“That’s still a cemetery and there’s going to be some form of reckoning with this history.”
With those words in September 2004, local historian Jim Wolf presented the New Westminster school district with a puzzle it has been working on for more than a decade – where to build a giant new high school without disturbing what could be thousands of human remains beneath.
At first, though, the school board was unruffled by Wolf’s foreboding statement.
“I’m sure the people who constructed the school followed all the guidelines that were in place at the time…I’m not prepared to spend any education dollars on studying this in-depth at this point,” said then board chair Brent Atkinson in 2004.
After numerous studies, some including electromagnetic and ground-penetrating radar imaging, however, the latest estimates show more than five acres of the site cannot be built upon because of a cemetery, the Douglas Road Cemetery, that was never properly decommissioned before the city sold the property to the school district in the late 1940s.
In recent years, the city has taken back some of that property in land swaps with plans to convert it into passive park space, leaving the district with enough space for a new high school.
But even the land the district plans to stick its shovels into next summer might turn up bones, so an archeologist will be on site during all excavations, according to director of operations Doug Templeton. The district’s project development report also proposes a reserve fund of $7,000 per set of remains to have them properly handled.
“That’s what we’ve been told it would cost to deal with it,” Templeton said.
The cemetery operated from around 1860 to 1920 and was first used as a pioneer graveyard.
Eventually it became a potter’s field – the final resting place for the poor, prisoners, stillborn babies and mentally ill patients.
It was also a burial ground for Chinese and other non-European groups, including Sikhs and First Nations.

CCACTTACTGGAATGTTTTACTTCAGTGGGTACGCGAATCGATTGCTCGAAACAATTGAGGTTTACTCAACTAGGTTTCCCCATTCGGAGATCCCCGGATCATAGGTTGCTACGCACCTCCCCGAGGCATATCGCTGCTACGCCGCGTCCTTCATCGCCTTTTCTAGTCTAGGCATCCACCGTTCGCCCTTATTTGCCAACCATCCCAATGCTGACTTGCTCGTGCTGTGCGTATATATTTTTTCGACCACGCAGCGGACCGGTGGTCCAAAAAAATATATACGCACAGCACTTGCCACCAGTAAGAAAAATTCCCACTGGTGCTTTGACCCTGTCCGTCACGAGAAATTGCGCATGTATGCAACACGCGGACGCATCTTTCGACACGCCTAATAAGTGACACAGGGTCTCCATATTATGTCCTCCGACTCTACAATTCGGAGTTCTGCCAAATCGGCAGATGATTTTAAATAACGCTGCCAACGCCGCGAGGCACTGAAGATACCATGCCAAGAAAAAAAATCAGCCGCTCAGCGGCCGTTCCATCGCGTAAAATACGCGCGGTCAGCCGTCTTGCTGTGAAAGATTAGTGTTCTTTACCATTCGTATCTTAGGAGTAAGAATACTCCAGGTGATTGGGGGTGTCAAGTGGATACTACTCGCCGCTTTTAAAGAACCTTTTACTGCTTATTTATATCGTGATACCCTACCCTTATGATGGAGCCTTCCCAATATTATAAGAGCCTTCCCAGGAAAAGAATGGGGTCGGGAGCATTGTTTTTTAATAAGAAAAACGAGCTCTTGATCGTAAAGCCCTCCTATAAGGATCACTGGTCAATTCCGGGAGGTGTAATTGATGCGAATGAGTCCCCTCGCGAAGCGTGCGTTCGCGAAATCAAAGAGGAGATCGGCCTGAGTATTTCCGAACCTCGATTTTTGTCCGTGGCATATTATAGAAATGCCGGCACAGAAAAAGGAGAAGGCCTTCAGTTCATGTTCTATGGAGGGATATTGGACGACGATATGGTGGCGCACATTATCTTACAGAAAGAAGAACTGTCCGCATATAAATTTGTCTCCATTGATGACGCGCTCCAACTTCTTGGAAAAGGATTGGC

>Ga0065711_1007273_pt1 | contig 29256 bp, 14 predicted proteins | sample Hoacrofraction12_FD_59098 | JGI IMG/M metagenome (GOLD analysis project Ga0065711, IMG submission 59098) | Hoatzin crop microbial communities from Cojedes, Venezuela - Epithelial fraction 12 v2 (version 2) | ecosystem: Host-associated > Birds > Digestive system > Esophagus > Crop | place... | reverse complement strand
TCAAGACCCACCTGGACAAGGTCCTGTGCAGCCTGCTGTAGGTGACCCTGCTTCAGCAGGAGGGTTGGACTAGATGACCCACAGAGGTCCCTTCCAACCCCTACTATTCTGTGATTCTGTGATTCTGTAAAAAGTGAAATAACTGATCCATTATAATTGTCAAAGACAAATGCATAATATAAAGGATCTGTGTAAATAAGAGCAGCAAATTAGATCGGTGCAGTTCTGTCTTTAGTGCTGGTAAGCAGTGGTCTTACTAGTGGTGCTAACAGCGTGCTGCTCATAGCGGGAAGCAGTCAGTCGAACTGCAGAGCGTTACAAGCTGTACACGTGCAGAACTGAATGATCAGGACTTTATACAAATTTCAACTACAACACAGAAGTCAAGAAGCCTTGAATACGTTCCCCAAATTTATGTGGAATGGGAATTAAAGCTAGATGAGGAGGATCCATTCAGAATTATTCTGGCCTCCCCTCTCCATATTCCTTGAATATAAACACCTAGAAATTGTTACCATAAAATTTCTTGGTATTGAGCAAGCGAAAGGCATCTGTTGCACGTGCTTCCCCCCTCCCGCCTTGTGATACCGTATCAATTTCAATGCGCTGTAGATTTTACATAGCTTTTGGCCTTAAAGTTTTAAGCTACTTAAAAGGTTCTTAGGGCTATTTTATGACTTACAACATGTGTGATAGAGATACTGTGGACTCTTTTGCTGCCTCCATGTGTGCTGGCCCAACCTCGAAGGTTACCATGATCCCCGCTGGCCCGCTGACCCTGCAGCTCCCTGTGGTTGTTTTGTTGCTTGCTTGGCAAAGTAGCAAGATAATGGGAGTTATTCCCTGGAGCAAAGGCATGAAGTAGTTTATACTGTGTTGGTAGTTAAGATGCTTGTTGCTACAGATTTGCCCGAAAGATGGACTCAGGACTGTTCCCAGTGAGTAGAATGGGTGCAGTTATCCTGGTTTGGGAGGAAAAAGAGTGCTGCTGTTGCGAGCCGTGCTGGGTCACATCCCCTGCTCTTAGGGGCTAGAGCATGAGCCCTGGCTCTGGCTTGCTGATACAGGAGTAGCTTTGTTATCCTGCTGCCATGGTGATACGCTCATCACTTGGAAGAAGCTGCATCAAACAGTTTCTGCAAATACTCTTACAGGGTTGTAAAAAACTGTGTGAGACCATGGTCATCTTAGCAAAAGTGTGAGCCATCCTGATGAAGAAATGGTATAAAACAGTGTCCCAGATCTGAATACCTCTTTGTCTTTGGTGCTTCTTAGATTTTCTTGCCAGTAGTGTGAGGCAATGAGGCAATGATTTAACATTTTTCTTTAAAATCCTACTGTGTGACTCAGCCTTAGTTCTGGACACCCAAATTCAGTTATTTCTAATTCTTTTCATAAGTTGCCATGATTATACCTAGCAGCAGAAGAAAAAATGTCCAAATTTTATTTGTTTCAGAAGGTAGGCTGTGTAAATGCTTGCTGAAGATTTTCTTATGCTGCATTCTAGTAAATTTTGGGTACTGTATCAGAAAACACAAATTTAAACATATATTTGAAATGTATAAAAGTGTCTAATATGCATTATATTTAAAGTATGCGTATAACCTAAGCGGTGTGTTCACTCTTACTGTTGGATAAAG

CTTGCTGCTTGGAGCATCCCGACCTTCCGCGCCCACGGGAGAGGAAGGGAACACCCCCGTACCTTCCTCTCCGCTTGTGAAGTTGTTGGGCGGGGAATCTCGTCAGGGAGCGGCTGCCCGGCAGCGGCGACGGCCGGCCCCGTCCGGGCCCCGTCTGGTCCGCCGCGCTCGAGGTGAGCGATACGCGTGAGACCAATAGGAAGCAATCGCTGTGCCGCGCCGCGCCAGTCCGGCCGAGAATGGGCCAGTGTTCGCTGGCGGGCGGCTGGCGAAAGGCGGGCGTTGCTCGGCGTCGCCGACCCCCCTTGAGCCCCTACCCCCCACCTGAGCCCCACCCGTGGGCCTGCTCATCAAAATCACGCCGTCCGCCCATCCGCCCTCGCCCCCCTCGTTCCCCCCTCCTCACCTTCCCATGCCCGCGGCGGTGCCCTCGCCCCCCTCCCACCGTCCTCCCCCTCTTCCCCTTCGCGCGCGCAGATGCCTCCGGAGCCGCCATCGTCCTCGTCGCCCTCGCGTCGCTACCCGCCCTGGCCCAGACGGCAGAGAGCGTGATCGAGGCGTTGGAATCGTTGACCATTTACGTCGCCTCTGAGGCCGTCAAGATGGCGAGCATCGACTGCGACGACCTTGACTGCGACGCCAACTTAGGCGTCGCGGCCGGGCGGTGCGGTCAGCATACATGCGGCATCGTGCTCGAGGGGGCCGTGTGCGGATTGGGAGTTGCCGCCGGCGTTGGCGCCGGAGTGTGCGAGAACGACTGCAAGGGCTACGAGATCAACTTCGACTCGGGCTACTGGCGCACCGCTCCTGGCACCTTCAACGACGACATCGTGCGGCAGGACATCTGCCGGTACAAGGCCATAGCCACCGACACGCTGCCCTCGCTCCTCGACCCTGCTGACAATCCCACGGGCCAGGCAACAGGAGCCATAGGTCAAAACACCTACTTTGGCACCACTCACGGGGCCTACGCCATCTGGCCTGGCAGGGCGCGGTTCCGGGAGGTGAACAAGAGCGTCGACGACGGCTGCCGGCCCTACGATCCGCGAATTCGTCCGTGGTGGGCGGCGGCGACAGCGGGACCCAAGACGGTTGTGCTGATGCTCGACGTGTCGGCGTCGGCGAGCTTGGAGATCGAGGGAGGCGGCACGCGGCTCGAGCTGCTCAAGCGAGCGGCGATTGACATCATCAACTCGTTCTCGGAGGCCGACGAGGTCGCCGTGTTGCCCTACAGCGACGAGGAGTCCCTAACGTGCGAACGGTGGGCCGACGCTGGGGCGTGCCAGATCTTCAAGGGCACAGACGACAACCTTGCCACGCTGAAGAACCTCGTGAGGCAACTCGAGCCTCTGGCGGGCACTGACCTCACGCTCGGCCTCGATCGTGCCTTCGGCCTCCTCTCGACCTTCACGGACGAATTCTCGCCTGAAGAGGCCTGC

At least one individual buried there made a reappearance in 1949, when builders unearthed a coffin during construction of Massey Junior High School.
In 2008 it came to light that Tsilhqot’in Chief Ahan might have been buried there after being executed in 1865 in New West for his part in the Chilcotin War.
At one point the Tsilhqot’in First Nation threatened to seek a court injunction to stop the high school project until his remains were found, but a subsequent study showed the chief was likely buried by the site of the old courthouse downtown.
The cemetery takes up roughly the Pearson wing of the high school, which runs from about 10th Avenue and Eighth Street to Dublin Street.
The Massey wing is considered “low-risk” for human remains because it housed what was called the “old Chinese cemetery,” and Chinese cultural practice involved removal of remains after a number of years of re- interment.
The Business Practices and Consumer Protection Authority - the government body that oversees cemeteries - has designated a portion of the NWSS site a cemetery, and the rest now falls under the Heritage Conservation Act, which will allow the district to proceed with construction under certain conditions.